Four years ago, in assessing how organized labor would overcome the re-taking of the White House by Republicans and their victories in the House and Senate, AFL-CIO president John Sweeney told his board that whatever it was, it had to be big and successful, because organized labor's existence depended on it.
Four years later, organized labor is still around, but Sweeney is looking more and more like a dodo bird. Late last week, Sweeney proposed a series of reforms designed -- he said -- to boost membership in unions and make them more politically active. They were also intended to satisfy a growing minority of AFL-CIO membership disenchanted with labor's leadership, namely Sweeney.
The most closely watched proposal would have encouraged, but not required, each of the AFL-CIO's unions to devote 30 percent of its dues to recruiting members, by way of a $20 million-plus national fund that Sweeney claimed would over time have generated more than $400 million from new membership. Sweeney also proposed a restructuring of the AFL-CIO's coordinating committees, hoping that by giving some of the smaller unions a larger leadership role, inter-union infighting would be decreased.
The proposals were no visionary move by Sweeney. Rather, they were watered down versions of proposals put forward earlier this year by Andrew Stern, president of the Service Employees International Union, and James Hoffa of the Teamsters. Both men were seeking mandatory dues payment for recruitment and political purposes, as well as requirements that all unions coordinate their political and organizing activities. And both men quickly stated that their unions, as well as others, would not support Sweeney's proposals.
Stern, who was one of DNC Chairman Howard Dean's big, early supporters during Dean's presidential run, wants to see the AFL-CIO do for itself what Dean is promising the Democratic Party grassroots: more money at the bottom of the food chain to grow strong labor and political machines, and less of a centralized bureaucracy to direct them.
It now appears that at the very least Stern may challenge Sweeney, who is up for re-election in July. The fact that Sweeney was even looking at proposing reforms was viewed by many as an admission that he understood he was losing support. Some estimates inside the AFL-CIO are that Sweeney has perhaps 60% support of members, but possibly less.
"Stern is a far more popular figure inside the AFL-CIO, because he has grown his membership, been out front politically, and hasn't toed the line with Sweeney," says an AFL-CIO lobbyist. "It's always easier for an outsider to create buzz, but leadership is a different matter for an organization this big. Some of us wonder if he's up to it. He may just be suited to being a backbench agitator."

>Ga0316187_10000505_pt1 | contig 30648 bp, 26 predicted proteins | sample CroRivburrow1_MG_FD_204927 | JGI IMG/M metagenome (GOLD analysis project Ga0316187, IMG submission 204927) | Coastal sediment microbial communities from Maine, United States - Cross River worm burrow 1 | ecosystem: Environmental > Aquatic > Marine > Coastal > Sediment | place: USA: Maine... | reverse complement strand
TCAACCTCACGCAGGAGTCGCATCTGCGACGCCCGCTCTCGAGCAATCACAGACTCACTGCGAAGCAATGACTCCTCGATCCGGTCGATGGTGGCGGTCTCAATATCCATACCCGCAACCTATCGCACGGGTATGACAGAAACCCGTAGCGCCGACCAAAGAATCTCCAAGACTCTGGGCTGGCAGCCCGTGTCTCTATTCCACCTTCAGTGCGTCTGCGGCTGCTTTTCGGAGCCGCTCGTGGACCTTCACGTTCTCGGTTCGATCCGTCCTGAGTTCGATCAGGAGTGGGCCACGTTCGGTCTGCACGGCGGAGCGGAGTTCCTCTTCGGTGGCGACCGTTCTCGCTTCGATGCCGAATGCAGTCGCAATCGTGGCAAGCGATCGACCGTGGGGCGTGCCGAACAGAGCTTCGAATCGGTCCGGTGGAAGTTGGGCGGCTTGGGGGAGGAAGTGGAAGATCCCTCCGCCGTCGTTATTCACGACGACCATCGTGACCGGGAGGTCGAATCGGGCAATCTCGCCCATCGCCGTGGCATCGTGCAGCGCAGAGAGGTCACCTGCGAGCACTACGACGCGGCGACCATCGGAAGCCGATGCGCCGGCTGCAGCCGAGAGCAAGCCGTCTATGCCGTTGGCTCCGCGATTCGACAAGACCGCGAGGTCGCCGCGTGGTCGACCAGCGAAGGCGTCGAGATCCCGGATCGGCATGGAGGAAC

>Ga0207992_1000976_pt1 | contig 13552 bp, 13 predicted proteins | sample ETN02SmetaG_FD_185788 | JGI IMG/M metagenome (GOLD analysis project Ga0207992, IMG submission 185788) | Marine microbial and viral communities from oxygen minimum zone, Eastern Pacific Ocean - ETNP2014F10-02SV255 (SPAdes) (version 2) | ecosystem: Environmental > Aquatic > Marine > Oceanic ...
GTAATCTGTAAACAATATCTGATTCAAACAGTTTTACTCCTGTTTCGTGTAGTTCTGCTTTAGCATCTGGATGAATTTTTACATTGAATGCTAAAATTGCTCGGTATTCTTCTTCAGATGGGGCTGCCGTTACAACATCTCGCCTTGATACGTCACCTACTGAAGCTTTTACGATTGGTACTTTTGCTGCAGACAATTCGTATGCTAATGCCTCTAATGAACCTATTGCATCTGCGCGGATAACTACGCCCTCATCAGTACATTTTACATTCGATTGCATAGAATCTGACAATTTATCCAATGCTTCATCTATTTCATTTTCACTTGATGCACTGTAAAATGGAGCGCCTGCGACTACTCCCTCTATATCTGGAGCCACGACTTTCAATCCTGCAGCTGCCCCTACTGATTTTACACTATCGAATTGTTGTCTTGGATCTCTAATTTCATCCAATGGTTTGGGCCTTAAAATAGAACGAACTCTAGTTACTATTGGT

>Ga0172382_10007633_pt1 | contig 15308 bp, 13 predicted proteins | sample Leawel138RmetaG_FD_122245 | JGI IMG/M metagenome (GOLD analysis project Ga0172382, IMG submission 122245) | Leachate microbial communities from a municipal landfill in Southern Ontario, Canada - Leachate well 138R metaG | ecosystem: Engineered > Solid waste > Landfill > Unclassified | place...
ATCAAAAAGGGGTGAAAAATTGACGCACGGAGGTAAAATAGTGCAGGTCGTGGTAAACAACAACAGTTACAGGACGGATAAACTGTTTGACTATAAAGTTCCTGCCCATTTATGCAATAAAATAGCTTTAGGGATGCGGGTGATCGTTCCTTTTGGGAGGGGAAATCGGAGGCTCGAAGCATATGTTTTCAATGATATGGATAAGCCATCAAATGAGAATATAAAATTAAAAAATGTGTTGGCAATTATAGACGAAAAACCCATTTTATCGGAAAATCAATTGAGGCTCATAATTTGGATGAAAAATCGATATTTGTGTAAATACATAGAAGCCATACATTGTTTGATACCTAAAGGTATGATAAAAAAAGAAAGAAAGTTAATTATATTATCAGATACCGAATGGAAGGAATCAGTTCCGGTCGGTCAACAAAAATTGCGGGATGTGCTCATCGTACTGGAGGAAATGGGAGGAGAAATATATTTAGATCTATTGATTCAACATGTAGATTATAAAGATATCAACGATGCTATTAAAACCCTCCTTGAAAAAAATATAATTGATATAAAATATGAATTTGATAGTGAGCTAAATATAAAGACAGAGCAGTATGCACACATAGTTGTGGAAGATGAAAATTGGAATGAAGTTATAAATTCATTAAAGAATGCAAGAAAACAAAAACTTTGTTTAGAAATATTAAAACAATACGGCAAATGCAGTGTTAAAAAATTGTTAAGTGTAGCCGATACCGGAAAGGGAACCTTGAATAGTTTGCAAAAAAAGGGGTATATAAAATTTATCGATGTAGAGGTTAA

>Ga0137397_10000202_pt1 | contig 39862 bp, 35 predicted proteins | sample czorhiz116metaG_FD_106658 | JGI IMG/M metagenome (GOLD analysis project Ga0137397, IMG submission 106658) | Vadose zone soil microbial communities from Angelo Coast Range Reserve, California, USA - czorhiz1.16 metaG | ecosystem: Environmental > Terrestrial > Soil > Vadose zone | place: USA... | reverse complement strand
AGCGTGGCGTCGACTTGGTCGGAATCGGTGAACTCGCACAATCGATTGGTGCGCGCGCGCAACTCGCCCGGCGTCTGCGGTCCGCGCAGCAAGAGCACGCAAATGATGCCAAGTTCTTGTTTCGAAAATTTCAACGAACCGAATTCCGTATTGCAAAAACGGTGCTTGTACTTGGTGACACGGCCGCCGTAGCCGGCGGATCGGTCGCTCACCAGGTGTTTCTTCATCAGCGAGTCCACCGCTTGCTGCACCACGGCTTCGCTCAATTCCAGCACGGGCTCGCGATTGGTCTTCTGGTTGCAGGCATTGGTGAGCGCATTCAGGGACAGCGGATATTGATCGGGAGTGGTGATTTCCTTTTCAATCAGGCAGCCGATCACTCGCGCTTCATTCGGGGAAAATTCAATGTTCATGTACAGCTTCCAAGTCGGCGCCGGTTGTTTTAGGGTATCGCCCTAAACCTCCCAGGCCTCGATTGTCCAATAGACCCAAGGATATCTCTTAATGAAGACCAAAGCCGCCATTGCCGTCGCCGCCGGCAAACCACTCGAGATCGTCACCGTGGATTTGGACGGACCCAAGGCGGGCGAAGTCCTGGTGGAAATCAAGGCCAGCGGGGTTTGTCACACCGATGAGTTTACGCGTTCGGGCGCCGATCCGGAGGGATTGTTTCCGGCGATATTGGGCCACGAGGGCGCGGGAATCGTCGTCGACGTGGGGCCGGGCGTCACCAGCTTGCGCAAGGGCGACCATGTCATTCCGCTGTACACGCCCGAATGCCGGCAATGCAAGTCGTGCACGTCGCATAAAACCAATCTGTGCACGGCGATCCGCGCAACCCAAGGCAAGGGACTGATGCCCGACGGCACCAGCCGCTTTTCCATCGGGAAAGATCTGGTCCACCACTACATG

Democratic Party officials have stayed out of the labor fight, but Dean clearly would be supportive of an AFL-CIO president Stern, if only because it would -- if possible -- more closely bind the two organizations.
Whoever is elected president of the big union in July, it will be smaller than it was just six months ago. Sweeney is looking at having to cut at least 25 percent of the union's salaried employees in Washington, D.C., possibly more, to make up a budget deficit. Some of the staff are politicals held over from the 2004 election cycle.
WHAT'S THE DRILL?
House and Senate staff are puzzled over why former Volcker commission chief investigator Robert Parton has retained former Clinton lawyer Lanny Davis. Both the House Government Affairs Subcommittee on National Security and the Senate Permanent Subcommittee on Investigations were seeking to subpoena Parton, as well as his fellow investigator Miranda Duncan, who resigned in protest after the U.N.-appointed panel investigating the Oil-for-Food scandal released findings that seemingly cleared U.N. Secretary-General Kofi Annan of meddling in the $64 billion program.
As has been reported by the The Prowler and others, U.S. federal prosecutors have been complaining their investigation into Oil-for-Food has been hindered, if not obstructed, since the Paul Volcker-led group began working for the U.N.
Parton and Duncan's public resignation was viewed as a potential crack in the wall surrounding the U.N.'s attempts to put the scandal behind it, but now comes word that Parton has retained counsel, and that Volcker commission lawyers will attempt to block any congressional testimony by Parton or Duncan.
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